MINI WRC driver Kris Meeke in profile.

Paris. After leaving Queen’s University in Belfast with an honours degree in
mechanical engineering, Kris Meeke spent his first three years working as a
designer for a leading rally-preparation business. But it was the draw of active
competition that saw him make his first move into becoming a professional rally
driver after winning a competition for new rally drivers in 2000. The prize was a
fully supported drive in a national rally in Wales. The following year, while
competing in the Peugeot 106 Super Cup, he took his first category win at the
Swansea Bay Festival National Rally. The same year, he drove a 300 bhp Group
A Subaru Impreza in the Galloway Hills Rally. It was his first time in a four–wheel
drive car and he clinched his first outright rally win.
In 2002, Meeke secured a contract with McRae Motorsport and drove a Super
1600 Ford Puma in the British Junior Championship. Under his mentor, Colin
McRae, he managed to secure victory in the series at his first attempt, and in
only his second year in rallying.
With the backing of Colin McRae, Meeke graduated to the JWRC (Junior World
Rally Championship) in 2003, driving an Opel Corsa run by Team Palmer and
continued to compete in the UK, winning both the British Junior and Super 1600
titles. 2004 saw him record ten fastest stages on JWRC events and take second
place in the Rally of Spain.
In 2005, Meeke joined Citroen for the JWRC driving a factory supported C2
Super 1600. He set 36 fastest stage times during the year winning the first event
of the season in Monte Carlo and finishing third overall in the championship. At
the end of the year, Meeke competed in a Prodrive-prepared Subaru Impreza
World Rally Car on Wales Rally GB. He made an impressive debut in this car,
finishing tenth overall and only 11 seconds behind his mentor, Colin McRae.
Meeke continued to compete for Citroen in the JWRC during 2006, setting
more fastest stage times than anyone else, but was unable to challenge for the
title due to a number of mechanical failures. Recognising his testing ability,
Citroen also asked Meeke to help in the development of the Xsara WRC and the
new C4 WRC, working alongside Sebastien Loeb.
In 2007 Meeke continued to build up his World Rally Car experience, competing
in a Prodrive-prepared Subaru Impreza in the Irish Tarmac Championship,
winning three events from four starts. Meeke also competed in the inaugural
WRC round of Rally Ireland and held sixth place after the first day.
The following year, Meeke continued to compete in Ireland, but this time in a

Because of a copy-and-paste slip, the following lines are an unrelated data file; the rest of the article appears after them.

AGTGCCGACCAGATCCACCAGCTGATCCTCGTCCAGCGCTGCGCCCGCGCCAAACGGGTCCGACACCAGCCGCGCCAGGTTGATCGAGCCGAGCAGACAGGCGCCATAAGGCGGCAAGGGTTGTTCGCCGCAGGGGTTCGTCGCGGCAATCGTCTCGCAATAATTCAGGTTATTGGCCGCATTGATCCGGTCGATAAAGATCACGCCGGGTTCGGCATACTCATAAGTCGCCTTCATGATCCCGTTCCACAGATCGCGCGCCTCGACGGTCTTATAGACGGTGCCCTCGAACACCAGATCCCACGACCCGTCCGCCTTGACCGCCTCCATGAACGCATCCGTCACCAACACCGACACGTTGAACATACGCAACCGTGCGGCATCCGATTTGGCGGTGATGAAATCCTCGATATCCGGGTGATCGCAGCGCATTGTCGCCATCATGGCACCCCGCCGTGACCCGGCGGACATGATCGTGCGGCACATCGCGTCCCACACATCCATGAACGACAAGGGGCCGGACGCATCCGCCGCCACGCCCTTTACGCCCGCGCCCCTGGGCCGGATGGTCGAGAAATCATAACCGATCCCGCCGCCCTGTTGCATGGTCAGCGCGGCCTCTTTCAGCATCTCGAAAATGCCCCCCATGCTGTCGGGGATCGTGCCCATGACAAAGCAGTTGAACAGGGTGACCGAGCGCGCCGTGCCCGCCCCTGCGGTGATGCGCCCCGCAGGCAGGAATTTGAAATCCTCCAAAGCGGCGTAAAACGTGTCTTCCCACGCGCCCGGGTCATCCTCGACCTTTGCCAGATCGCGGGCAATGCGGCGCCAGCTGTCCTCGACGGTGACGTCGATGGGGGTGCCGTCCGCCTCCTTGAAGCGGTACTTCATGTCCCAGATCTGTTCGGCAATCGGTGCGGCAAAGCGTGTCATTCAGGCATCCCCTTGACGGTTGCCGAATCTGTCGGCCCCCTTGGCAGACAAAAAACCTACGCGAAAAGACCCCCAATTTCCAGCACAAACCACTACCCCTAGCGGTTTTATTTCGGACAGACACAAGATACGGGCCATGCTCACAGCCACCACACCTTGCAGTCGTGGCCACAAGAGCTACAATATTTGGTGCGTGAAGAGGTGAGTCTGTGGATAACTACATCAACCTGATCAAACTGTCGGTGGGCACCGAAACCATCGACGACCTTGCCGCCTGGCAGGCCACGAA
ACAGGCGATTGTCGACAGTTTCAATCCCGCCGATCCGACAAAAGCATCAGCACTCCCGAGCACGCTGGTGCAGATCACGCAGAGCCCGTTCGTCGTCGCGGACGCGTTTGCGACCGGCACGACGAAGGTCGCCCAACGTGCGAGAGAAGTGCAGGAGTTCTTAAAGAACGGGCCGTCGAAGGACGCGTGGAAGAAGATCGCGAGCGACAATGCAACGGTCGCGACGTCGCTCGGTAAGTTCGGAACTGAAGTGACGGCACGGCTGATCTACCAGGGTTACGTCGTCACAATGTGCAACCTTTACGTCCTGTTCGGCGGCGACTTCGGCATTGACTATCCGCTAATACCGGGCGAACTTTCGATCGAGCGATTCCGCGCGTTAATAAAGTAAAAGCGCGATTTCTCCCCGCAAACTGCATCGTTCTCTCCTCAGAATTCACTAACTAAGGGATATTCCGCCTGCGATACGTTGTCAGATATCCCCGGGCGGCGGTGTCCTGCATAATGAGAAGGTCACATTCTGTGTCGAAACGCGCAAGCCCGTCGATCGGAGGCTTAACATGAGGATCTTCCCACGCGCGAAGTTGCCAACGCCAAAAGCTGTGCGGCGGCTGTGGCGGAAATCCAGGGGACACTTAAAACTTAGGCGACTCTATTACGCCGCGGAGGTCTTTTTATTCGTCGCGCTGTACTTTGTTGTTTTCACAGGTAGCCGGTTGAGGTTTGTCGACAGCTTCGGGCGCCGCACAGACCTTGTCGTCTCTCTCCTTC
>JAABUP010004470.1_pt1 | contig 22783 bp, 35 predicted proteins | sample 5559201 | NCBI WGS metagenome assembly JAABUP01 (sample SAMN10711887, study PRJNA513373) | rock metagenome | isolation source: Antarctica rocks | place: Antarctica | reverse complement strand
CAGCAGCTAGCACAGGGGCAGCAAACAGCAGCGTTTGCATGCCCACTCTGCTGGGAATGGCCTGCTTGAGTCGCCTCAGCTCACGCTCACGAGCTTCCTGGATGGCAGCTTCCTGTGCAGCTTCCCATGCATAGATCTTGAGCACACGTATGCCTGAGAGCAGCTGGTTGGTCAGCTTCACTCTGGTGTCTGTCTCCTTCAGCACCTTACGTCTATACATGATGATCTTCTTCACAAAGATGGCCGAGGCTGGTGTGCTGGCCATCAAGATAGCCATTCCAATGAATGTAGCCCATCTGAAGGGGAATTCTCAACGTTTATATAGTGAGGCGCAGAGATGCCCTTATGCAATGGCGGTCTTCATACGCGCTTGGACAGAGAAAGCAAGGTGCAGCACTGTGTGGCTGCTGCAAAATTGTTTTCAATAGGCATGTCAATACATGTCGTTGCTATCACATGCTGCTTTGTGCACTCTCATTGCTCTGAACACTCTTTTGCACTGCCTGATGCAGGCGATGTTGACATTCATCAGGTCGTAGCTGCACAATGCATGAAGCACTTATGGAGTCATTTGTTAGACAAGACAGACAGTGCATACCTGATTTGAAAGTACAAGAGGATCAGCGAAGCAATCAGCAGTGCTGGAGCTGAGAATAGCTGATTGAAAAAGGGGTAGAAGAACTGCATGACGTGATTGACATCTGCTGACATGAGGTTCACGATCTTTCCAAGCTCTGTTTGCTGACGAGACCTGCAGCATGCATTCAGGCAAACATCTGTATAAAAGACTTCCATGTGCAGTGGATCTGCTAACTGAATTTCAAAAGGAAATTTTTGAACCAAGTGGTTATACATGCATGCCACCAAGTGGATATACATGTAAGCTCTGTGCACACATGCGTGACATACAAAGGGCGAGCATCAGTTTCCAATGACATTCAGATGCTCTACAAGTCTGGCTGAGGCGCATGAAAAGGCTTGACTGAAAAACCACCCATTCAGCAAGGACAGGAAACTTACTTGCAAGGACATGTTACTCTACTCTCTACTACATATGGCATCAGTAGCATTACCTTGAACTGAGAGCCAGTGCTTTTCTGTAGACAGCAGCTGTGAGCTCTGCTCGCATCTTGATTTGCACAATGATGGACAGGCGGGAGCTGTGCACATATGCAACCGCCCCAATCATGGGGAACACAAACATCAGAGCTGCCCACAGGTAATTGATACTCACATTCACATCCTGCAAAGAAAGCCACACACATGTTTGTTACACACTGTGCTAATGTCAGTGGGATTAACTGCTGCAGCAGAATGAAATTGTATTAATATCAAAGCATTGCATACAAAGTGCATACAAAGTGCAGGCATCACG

Renault Clio Super 1600. Despite giving away significant performance, he still
managed to set fastest stage times against a 20 strong field of World Rally Cars.
This pace led to events with Renault Sport in Russia in the Intercontinental Rally
Challenge (IRC), as well as in Spain and Germany in the WRC.
2009 saw Meeke return to Peugeot to compete in the IRC in the 207 Super
2000 car. With co-driver Paul Nagle, he took outright wins in Brazil, Portugal,
Belgium and San Remo helping him clinch the IRC title. In 2010 he resigned for
the team and early in the season won in Brazil and later took second place in the
Fast facts:
Lives: Northern Ireland, UK
Date of Birth: 2 July 1979
Qualifications: BSc Mechanical Engineering – Queen’s University, Belfast
Interests: Moto-X, Mountain biking, Squash

Technical specifications MINI WRC.

Paris. The MINI WRC was developed by Prodrive in accordance to the new FIA
Super 2000 regulations on the basis of the MINI Countryman production model.
Get to know the challenger for the FIA World Rally Championship in detail.
Length: 4,110 mm
Width: 1,820 mm
Weight: 1,200 kg (FIA minimum weight)
BMW Motorsport 1,600 cc, direct injection petrol
Garrett turbocharger – maximum boost 2.5 bar
Dry sump
Permanent four wheel drive
Gearbox: Xtrac 6-speed sequential
Clutch: AP Racing sintered twin plate
Front differential: Plated limited slip
Rear differential: Plated limited slip
Hydraulic power assisted
MINI Countryman bodyshell with Prodrive roll cage exceeding FIA regulations
Front: Prodrive Öhlins Macpherson strut, 3 way adjustable damper
Rear: Prodrive Öhlins Macpherson strut, 3 way adjustable damper
ATS wheels and Michelin tyres
Gravel: 15” diameter
Tarmac: 18” diameter
AP Racing
Front: four piston, 300 mm
Rear: four piston, 300 mm
Front: four piston, 355 mm